Musical Borrowing
An Annotated Bibliography

Individual record

[+] Jeffery, Peter. “The Lost Chant Tradition of Early Christian Jerusalem: Some Possible Melodic Survivals in the Byzantine and Latin Chant Repertories.” Early Music History 11 (1992): 151-90.

Chant texts used in Jerusalem from the fourth and fifth centuries onward imported into or shared with other Eastern and Western chant traditions, where medieval adaptations of the melodies survive. The medieval melodies associated with each text have many melodic and modal similarities, despite the wide chronological and geographic dispersal of the chant traditions that preserve them. These similarities are best seen as survivals of the lost Jerusalem melody, particularly because they are consistent with the mode(s) indicated in Jerusalem textual sources. Regardless of shared traits between many chant traditions that may point to a common Jerusalem chant element, each melodic survival reflects a later tradition in accordance with modal and formulaic preferences. The differences between Byzantine, Gregorian, Old Roman, Ambrosian, and Mozarabic melodies reflect extensive reworking and development, but they do not completely obscure essential melodic similarities common across traditions. These similarities are consistent with the modal assignments of now-lost Jerusalem melodies which are preserved in Gregorian and Greek sources. Graduals of the Roman mass and prokeimena of the Byzantine Divine Liturgy are particularly fruitful subjects for study based on the age of their texts and the apparent similarities of their melodies, suggesting a common ancestry in the ancient Jerusalem chant repertoire.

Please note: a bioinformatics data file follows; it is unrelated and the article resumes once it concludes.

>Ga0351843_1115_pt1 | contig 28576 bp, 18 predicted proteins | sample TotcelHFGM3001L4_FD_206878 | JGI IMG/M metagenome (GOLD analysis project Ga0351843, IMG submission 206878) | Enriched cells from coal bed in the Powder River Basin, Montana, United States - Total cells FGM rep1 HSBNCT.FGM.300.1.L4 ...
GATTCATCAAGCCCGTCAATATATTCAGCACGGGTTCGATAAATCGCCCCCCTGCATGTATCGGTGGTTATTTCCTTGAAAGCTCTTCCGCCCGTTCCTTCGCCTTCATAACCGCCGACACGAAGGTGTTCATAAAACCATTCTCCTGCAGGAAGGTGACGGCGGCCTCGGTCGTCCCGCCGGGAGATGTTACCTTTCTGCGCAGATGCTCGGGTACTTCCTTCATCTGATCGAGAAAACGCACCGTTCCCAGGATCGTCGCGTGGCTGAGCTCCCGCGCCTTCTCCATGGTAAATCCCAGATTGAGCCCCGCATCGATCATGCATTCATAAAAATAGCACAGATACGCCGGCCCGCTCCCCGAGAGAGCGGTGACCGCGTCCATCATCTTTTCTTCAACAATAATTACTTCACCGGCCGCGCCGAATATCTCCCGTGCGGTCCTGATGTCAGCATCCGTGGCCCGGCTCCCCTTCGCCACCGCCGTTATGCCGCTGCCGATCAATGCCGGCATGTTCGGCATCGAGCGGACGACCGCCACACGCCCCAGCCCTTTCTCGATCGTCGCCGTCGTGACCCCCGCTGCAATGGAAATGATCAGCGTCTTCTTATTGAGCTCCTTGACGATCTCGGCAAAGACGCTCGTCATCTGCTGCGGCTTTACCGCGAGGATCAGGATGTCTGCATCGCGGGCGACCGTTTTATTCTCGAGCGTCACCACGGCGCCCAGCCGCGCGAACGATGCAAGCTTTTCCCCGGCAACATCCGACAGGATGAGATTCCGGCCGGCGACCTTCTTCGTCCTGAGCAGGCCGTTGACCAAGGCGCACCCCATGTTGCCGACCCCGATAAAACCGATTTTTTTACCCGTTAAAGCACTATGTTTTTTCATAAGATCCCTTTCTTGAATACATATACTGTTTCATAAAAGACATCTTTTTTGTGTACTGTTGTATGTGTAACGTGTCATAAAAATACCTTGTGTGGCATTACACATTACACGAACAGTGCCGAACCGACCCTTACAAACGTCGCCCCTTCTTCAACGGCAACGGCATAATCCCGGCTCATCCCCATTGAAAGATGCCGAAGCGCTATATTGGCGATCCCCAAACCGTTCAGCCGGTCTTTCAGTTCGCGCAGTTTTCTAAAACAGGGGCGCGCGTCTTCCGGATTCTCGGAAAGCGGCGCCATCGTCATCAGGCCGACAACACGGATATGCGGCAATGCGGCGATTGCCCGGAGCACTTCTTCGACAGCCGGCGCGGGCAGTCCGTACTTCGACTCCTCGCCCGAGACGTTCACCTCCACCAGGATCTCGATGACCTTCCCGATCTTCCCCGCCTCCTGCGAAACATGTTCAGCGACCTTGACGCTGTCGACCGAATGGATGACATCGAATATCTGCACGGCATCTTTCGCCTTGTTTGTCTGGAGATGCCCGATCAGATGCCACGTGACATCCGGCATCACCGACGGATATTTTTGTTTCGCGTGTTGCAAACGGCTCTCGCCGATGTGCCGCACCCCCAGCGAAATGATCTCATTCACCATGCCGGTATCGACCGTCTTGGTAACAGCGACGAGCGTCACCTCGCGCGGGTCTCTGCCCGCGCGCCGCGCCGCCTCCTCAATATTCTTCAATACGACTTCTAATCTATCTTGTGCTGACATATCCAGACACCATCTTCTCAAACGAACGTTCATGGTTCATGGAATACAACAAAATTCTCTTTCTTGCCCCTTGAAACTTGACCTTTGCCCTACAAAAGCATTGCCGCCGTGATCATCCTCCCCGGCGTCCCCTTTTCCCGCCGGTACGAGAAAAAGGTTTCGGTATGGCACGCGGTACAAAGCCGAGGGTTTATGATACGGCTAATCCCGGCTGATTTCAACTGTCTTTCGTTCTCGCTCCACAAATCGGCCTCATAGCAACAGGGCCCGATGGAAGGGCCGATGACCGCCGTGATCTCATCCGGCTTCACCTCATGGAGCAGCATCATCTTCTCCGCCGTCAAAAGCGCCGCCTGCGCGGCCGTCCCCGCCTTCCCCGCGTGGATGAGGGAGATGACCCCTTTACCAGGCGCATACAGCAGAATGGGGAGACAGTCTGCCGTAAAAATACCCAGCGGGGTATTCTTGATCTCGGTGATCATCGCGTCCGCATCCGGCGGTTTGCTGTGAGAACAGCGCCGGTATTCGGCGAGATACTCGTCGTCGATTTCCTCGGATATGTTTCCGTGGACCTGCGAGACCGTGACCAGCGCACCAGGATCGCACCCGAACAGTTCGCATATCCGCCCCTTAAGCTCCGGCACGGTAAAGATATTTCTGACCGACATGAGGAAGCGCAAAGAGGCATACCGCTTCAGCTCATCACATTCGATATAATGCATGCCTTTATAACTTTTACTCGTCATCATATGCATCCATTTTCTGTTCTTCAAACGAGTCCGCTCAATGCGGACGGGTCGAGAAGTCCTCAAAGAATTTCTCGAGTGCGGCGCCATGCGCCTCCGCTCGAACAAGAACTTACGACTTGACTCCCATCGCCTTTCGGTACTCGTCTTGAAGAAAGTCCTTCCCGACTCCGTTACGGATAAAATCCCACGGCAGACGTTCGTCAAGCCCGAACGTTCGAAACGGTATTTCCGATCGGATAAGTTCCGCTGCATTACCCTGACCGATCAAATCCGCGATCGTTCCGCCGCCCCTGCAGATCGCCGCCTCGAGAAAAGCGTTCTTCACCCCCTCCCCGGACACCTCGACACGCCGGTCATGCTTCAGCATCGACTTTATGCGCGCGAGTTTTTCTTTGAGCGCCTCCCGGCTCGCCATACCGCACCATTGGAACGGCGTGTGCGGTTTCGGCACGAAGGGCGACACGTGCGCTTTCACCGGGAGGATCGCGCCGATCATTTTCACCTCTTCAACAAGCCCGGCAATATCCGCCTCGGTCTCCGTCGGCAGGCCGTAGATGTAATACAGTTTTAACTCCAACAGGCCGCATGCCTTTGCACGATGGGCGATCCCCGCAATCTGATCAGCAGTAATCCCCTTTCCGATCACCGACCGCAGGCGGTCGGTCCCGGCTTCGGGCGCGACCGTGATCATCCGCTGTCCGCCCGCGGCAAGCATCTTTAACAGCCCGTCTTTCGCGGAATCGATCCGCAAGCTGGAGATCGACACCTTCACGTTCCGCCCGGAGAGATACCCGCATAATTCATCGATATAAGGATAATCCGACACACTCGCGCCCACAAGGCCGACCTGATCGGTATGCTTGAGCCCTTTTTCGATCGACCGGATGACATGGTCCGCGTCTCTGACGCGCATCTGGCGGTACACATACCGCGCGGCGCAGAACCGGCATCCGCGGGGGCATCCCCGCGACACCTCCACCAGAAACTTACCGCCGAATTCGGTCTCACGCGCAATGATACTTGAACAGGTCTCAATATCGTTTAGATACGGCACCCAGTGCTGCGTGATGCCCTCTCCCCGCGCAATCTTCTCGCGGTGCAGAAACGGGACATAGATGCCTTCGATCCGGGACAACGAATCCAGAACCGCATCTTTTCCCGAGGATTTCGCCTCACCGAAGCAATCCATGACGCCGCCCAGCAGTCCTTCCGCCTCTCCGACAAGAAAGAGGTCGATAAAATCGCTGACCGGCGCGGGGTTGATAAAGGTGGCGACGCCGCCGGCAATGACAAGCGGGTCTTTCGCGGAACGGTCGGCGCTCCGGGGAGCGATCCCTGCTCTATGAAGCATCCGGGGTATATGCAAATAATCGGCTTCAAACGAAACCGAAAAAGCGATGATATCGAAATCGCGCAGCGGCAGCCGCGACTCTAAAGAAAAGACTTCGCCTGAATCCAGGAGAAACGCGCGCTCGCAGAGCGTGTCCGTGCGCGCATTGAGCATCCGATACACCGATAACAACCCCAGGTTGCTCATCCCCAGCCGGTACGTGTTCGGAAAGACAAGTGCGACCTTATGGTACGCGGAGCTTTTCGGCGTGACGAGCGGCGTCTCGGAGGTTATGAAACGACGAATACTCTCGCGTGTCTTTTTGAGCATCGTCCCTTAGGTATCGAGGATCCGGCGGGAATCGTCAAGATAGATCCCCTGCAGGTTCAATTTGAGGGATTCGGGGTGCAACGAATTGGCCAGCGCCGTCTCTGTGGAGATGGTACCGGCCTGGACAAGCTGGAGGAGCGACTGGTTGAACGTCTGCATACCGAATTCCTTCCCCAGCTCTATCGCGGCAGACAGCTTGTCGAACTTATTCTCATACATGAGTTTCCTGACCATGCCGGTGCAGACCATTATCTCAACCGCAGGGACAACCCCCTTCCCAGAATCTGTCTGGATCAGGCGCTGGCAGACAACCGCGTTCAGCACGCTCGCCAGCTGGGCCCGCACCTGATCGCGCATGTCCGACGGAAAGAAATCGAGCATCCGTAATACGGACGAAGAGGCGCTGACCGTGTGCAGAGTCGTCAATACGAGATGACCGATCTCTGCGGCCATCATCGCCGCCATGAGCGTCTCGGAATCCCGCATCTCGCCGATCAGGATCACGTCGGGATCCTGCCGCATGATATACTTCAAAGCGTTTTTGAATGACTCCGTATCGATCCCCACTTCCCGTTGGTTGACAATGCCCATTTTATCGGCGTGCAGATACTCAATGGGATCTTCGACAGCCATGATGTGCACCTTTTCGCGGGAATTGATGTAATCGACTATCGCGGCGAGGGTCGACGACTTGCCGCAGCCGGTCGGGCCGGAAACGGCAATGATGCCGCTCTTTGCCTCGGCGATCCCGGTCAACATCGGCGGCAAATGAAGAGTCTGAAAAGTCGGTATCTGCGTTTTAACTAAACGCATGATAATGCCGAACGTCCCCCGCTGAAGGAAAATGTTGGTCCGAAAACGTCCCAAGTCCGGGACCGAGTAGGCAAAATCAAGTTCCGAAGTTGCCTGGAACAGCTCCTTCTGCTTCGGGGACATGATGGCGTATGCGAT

Works: Benedictus qui venit (160-72); Justus ut palma (173-85).

Index Classifications: Monophony to 1300

Contributed by: Elizabeth Stoner

Except where otherwise noted, this website is subject to a Creative Commons Attribution 4.0 International License
Musical Borrowing and Reworking - - 2024
Creative Commons Attribution License